Samsung's stunning glasses-free 3D gaming display made objects float before my eyes

Samsung 3D gaming display
(Image credit: Future)

3D gaming and TVs are nothing new, but they usually require glasses and aren't practical for 2D work. Samsung's new 2D/3D display panel changes that and provides the best glasses-free 3D gaming I have ever seen.

Unveiled here in Las Vegas at CES 2024, Samsung's 2D/3D automatically convertible panel is essentially a desktop computer monitor with a secret. During the workday, it's a mild-mannered roughly 24-inch display that should handle all your desktop productivity tasks. At night (or when the boss isn't watching) it turns into a gaming display unlike almost any other.

The display, which is a bit thicker than a standard LCD or LED display, hides a secret. It has lenticular technology. The centuries-old image manipulation system uses prisms to show you different images depending on where you stand (or move the image). Shift left and you see one image, move right and see a different one. The shift is often subtle, like making a figure appear to weep when you step to the left.


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Samsung's display, though, takes it further. At the top of the screen bezel is a pair of sensors that track your head and eye movement. Built-in AI uses that information to adjust the pixel array in real-time to match your view and give you a full 3D effect.

Samsung 3D gaming display

(Image credit: Future)

In practice, this meant that when I sat down to play Lies of P on this 3D display, I was confronted with the titular character (Pinocchio) somehow standing outside the screen and closer to me. Before him was a blazing fire and nearer to me and floating outside the display were dozens of burning embers. I immediately tried to reach out and touch them.

Enjoying an effect of this quality while sitting just a foot away from the screen was a first for me. As long as I maintained eye contact with the display the 3D was almost perfect and carried on as I played.

However, if I shifted my gaze, or looked behind me, the sensors lost track of my eyes and when I looked back at the game, the 3D effect was off and the image became jarring. Still, since people often game for hours at a time without ever looking away from the screen, I could see this becoming a compelling immersive gaming experience. Even more so, the fact that I didn't have to wear a VR headset or special glasses makes it a far more accessible option for 3D gaming.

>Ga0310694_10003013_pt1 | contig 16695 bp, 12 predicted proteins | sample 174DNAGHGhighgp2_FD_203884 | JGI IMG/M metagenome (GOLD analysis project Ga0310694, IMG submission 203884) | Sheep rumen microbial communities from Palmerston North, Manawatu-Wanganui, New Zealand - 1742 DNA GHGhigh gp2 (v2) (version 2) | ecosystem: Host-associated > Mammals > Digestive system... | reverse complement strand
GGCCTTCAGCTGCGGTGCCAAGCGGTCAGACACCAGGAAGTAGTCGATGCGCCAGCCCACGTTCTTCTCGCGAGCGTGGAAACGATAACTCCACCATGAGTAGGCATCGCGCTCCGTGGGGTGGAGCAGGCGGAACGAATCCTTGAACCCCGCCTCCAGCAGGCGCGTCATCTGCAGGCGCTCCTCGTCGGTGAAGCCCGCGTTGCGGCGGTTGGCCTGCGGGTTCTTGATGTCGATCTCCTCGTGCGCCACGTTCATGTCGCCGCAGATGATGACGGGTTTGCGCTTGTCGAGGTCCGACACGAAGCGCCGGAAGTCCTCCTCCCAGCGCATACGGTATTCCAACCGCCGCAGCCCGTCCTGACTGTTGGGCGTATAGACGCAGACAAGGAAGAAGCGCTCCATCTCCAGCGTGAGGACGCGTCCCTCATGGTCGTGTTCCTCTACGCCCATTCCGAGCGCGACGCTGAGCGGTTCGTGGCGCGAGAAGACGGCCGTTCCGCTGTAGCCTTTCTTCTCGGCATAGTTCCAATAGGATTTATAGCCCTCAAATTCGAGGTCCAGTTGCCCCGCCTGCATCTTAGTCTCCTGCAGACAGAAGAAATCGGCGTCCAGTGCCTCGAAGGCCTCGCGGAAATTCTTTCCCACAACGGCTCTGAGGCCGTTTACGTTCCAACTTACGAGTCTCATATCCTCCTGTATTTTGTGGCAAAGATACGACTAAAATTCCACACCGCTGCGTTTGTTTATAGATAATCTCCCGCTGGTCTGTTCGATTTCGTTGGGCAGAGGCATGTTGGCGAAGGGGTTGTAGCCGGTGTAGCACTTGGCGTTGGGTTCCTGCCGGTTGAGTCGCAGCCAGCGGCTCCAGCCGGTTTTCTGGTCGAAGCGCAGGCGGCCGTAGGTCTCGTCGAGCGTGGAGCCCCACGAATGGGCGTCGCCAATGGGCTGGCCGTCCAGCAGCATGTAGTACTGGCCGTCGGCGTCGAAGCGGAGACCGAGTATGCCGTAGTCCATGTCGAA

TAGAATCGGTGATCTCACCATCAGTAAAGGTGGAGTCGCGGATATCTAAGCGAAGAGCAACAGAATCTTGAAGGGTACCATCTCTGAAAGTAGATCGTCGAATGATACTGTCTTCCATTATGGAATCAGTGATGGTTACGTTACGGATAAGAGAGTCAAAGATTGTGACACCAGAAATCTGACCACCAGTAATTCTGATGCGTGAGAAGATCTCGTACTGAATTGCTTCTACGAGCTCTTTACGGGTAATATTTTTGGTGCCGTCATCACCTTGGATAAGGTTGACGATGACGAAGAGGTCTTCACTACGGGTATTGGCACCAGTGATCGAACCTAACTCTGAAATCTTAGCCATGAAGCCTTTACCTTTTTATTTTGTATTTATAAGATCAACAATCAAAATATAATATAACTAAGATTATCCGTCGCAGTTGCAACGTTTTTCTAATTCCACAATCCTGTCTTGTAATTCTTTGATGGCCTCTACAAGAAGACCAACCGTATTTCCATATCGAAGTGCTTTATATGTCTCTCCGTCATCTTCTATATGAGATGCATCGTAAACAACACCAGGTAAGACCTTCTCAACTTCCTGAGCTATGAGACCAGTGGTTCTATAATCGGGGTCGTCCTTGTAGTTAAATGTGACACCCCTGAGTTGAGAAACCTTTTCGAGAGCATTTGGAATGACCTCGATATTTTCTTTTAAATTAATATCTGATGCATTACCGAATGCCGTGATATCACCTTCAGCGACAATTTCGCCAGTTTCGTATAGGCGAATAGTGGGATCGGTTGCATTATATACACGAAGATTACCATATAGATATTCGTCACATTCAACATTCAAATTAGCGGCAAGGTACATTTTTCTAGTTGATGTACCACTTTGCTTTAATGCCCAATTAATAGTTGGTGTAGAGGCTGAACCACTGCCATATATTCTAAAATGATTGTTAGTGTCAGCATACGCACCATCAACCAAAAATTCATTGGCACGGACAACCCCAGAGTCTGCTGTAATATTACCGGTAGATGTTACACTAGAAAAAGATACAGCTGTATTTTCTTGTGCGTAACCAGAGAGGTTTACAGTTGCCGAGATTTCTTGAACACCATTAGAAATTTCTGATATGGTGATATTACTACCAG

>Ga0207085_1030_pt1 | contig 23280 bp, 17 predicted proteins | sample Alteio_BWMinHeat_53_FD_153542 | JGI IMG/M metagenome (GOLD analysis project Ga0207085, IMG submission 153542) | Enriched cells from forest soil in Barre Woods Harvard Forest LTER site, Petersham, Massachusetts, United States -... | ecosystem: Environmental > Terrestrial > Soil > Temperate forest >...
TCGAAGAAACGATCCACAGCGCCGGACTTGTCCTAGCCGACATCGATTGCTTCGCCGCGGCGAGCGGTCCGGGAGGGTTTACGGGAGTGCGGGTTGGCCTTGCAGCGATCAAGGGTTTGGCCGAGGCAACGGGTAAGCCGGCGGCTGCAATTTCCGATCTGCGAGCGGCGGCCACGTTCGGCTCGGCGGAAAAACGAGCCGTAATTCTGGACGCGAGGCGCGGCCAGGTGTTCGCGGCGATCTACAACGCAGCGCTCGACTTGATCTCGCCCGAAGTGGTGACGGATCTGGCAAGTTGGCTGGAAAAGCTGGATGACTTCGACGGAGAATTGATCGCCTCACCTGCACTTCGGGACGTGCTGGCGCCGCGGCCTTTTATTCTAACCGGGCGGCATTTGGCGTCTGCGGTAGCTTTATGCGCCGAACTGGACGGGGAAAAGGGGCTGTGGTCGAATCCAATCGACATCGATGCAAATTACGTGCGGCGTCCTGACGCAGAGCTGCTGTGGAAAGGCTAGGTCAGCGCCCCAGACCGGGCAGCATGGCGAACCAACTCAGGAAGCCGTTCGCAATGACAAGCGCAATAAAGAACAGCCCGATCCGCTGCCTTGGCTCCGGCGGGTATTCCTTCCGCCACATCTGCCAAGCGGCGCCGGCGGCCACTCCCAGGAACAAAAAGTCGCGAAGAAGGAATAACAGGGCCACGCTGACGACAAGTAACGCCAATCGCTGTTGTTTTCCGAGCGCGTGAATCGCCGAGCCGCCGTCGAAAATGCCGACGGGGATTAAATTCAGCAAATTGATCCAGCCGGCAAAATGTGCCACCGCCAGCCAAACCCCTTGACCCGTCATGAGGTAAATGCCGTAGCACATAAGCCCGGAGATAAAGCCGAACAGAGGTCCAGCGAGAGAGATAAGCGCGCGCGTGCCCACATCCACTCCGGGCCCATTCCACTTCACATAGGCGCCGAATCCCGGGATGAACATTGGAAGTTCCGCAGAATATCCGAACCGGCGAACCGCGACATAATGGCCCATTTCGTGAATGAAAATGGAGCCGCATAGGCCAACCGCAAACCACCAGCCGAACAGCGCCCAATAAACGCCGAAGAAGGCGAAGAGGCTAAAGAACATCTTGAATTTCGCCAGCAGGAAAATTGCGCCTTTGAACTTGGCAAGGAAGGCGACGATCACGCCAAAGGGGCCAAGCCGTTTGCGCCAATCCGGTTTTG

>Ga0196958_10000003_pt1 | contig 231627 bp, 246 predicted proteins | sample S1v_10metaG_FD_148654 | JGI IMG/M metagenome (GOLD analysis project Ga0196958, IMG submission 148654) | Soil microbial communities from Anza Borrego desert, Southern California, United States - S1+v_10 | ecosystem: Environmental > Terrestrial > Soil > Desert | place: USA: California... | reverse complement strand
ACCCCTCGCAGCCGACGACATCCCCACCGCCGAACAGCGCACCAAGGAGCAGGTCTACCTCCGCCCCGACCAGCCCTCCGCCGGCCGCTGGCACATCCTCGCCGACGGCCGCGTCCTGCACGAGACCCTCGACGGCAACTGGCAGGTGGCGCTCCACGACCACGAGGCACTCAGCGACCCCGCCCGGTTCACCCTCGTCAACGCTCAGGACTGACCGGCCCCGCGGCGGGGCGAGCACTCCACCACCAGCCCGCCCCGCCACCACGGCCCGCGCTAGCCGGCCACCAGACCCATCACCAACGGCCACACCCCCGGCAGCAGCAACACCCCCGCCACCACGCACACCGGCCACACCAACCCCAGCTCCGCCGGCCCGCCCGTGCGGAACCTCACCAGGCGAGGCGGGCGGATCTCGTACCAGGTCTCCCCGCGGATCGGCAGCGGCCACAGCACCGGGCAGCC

Samsung 3D gaming display

(Image credit: Future)

While you can see a little bit of the 3D effect if you view the display from an angle, the effect is multiplied significantly if you sit right in front of it and let the sensors track you. It's also impossible to convey the experience properly through photos and videos because cameras have just one lens and are not (unless they're spatial) capable of capturing 3D information.

There are other lenticular-based 3D displays out there, like Magentic 3D, but the screens are not desktop-sized and, for now, lack eye tracking, which significantly enhances the overall effect.

You won't be playing on Samsung's breakthrough 2D/3D display any time soon. Samsung could offer no release timetable or possible pricing, though I bet this would be one of the more expensive desktop monitors on the market. But you can't put a price on immersion, amirite?

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Lance Ulanoff
US Editor in Chief

A 35-year industry veteran and award-winning journalist, Lance has covered technology since PCs were the size of suitcases and “on line” meant “waiting.” He’s a former Lifewire Editor-in-Chief, Mashable Editor-in-Chief, and, before that, Editor in Chief of and Senior Vice President of Content for Ziff Davis, Inc. He also wrote a popular, weekly tech column for Medium called The Upgrade.

Lance Ulanoff makes frequent appearances on national, international, and local news programs including Live with Kelly and Ryan, Fox News, Fox Business, the Today Show, Good Morning America, CNBC, CNN, and the BBC.